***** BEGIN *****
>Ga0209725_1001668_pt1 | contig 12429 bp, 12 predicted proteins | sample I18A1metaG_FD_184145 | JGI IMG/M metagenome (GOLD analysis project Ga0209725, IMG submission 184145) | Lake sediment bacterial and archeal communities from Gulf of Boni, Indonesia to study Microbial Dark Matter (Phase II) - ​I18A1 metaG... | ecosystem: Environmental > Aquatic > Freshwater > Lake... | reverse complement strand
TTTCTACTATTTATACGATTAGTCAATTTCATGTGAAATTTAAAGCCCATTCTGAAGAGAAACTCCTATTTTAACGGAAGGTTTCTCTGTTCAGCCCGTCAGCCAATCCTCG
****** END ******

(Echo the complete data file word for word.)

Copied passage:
>Ga0209725_1001668_pt1 | contig 12429 bp, 12 predicted proteins | sample I18A1metaG_FD_184145 | JGI IMG/M metagenome (GOLD analysis project Ga0209725, IMG submission 184145) | Lake sediment bacterial and archeal communities from Gulf of Boni, Indonesia to study Microbial Dark Matter (Phase II) - ​I18A1 metaG... | ecosystem: Environmental > Aquatic > Freshwater > Lake... | reverse complement strand
TTTCTACTATTTATACGATTAGTCAATTTCATGTGAAATTTAAAGCCCATTCTGAAGAGAAACTCCTATTTTAACGGAAGGTTTCTCTGTTCAGCCCGTCAGCCAATCCTCG